TOKYO (Reuters) - Asian shares were capped on Thursday as uncertainty over a bailout for Spain bailout dented sentiment, while global lenders' wrangling over Greek debt restructuring highlighted Europe's apparent difficulty to reach a unified approach to tackling its debt crisis.
The MSCI index of Asia-Pacific shares outside Japan was nearly unchanged, after hitting its lowest point since September 14 on Wednesday.
The index has almost wiped out all the gains made after markets rallied on the U.S. Federal Reserve's new QE3 job-boosting stimulus.
Australian shares inched down 0.1 percent and South Korean shares eased 0.4 percent.
"Foreign investors' diminishing risk appetite and increased sell orders from equity funds have weighed on the index," said Lee Sun-yup, an analyst at Shinhan Investment Corp, of the Korea Composite Stock Price Index (KOSPI).
Japan's Nikkei stock average opened down 0.6 percent to hit a fresh two-week low.
As protestors against severe austerity measures took to the streets and clashed with police in Spain and Greece, European equities saw their worst day in two months, while the euro hit a two-week low against the dollar and Spanish 10-year bond yields rose back above 6 percent.
Spanish 10-year yields had held below 6 percent since the European Central Bank said on September 6 it would buy sovereign bonds of euro zone states which request a bailout, aiming to trim borrowing costs.
"The recent dose of central bank support has kept broader markets well-behaved for the time being," Barclays Capital said in a note.
"The announcement of detailed stress test results, the 2013 budget, and a structural reform package from the Spanish government are expected before the end of the week. These will be crucial in determining whether the current episode intensifies or not," it said.
Spanish Prime Minister Mariano Rajoy presents his 2013 budget on Thursday, while gradually moving towards seeking a sovereign bailout, which would activate the ECB's bond-buying scheme to help calm market jitters.
On Friday, Moody's is expected to publish its latest review of Spain's credit rating. An independent audit of Spain's banks will on the same day reveal a stress test showing how much money Madrid will need from a 100 billion euro aid package that Europe has already approved for the banks.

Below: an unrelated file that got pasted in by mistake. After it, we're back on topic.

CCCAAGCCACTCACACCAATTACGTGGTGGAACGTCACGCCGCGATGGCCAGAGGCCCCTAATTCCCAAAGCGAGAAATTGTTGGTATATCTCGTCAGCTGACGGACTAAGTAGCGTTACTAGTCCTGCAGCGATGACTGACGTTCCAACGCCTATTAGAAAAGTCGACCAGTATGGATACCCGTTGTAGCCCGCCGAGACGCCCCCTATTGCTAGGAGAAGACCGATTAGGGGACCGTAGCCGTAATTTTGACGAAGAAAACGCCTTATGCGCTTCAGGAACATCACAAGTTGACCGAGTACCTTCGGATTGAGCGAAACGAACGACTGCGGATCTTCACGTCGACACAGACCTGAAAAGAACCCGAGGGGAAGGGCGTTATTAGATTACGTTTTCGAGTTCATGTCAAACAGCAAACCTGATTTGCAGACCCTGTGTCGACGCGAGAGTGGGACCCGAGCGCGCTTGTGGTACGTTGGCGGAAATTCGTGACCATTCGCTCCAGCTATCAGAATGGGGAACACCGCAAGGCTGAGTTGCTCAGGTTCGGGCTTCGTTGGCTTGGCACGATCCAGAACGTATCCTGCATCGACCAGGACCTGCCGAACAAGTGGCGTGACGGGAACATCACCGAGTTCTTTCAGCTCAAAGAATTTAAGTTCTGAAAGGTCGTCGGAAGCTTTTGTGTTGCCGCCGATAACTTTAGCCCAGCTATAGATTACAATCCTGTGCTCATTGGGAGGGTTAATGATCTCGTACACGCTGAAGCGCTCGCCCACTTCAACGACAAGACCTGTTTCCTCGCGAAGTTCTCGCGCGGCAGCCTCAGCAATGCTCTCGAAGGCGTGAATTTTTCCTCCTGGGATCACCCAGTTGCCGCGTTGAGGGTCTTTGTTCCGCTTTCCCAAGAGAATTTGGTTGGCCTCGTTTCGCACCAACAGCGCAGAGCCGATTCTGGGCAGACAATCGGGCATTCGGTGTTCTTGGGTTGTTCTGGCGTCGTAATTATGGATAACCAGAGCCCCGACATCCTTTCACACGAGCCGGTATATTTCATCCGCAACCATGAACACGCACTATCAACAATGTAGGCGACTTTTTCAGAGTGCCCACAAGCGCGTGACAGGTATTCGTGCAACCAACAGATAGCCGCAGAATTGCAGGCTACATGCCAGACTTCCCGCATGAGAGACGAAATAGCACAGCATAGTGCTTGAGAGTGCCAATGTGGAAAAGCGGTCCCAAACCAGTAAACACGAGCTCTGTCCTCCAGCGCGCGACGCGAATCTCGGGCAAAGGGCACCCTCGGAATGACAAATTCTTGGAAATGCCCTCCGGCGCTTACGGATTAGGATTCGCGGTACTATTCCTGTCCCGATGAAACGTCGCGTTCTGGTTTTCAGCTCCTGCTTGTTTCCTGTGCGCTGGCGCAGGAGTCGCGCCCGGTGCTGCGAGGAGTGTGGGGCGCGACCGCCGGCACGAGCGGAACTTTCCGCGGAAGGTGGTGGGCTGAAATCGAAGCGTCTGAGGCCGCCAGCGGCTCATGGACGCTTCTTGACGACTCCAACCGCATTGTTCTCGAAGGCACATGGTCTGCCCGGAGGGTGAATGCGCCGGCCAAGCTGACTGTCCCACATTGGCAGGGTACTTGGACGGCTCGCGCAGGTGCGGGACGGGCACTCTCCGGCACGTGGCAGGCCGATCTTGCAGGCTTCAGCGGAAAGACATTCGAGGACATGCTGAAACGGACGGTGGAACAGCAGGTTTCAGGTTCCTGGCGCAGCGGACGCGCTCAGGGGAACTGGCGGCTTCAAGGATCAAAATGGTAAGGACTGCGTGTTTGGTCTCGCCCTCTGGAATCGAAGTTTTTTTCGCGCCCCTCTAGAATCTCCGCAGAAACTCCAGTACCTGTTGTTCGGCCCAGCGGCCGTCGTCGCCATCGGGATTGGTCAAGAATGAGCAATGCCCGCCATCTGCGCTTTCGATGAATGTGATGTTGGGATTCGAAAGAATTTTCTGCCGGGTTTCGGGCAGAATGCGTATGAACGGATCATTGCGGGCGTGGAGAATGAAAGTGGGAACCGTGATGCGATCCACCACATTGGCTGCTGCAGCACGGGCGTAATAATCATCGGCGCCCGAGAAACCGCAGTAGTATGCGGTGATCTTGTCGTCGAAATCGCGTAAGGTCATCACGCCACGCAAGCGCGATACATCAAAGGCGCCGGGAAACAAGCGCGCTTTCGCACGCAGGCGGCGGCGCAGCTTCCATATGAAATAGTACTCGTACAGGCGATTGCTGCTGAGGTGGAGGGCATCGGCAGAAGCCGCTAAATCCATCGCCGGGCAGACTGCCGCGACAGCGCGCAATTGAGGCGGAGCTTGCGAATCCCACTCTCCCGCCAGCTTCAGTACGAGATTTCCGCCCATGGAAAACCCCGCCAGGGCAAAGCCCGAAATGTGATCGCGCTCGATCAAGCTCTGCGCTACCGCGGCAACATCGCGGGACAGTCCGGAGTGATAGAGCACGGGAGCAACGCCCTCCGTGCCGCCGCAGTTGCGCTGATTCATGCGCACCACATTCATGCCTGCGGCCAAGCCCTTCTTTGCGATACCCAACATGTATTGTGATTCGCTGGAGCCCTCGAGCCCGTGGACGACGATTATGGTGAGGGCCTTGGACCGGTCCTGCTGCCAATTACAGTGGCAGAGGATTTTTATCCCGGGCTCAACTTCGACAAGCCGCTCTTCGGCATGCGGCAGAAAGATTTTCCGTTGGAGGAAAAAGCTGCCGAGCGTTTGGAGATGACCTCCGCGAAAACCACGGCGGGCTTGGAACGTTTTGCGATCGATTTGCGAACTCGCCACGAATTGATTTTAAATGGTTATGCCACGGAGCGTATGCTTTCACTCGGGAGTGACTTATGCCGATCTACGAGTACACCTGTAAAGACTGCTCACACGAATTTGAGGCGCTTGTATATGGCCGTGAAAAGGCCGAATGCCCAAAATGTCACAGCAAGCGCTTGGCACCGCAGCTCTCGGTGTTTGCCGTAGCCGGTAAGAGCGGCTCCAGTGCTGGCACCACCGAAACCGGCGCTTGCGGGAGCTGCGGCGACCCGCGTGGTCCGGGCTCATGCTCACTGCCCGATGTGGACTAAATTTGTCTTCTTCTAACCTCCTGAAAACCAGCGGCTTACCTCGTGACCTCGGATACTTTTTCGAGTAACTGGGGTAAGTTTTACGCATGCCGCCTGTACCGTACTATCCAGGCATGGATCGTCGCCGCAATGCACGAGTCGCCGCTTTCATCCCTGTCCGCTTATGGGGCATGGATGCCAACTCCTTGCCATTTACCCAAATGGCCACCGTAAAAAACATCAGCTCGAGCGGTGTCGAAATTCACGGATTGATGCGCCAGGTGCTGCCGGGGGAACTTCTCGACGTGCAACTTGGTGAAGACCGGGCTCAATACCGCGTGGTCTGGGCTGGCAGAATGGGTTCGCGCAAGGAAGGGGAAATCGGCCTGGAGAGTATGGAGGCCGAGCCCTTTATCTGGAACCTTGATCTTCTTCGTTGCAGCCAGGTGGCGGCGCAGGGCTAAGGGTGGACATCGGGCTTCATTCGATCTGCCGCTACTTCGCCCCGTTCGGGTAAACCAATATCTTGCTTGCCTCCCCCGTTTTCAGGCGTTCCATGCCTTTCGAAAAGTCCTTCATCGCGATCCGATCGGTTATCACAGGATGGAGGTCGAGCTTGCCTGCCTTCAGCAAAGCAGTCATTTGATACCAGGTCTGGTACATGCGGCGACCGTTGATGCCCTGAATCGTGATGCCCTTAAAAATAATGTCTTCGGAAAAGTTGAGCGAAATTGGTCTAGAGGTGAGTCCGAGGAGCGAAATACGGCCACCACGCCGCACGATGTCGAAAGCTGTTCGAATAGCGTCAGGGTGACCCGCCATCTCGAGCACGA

Greece's international lenders remained divided over how to approach Athens' debt restructuring as creditors seek to minimise losses on their exposure.
The euro traded at $1.2878, not far from a two-week low of $1.2835 touched on Wednesday.
The yen was at 77.67 yen, staying near a one-week high of 77.585 hit on Wednesday.
The dollar index measured against a basket of currencies eased 0.1 percent to 79.793, off a two-week high of 80.012 reached on Wednesday, which weighed on dollar-denominated industrial commodities such as oil and copper, also pressuring safe-haven gold.
As investor risk aversion grew, the CBOE Volatility index, a gauge of expected volatility in the Standard & Poor's 500 index, jumped 8.94 percent on Wednesday for its biggest daily increase in 2-1/2 weeks, after rising to a three-week high.
The Bank of Korea said on Thursday the manufacturing business outlook index for October was marginally above the outlook level in August which was the worst in three years, as companies struggled with anaemic domestic demand and rising global raw material prices.
U.S. chief executives' view of the economy deteriorated sharply in the third quarter and is now as bleak as it was in the immediate aftermath of the last recession, according to a survey released by the Business Roundtable on Wednesday.
(Additional reporting by Joyce Lee in Seoul; Editing by Eric Meijer)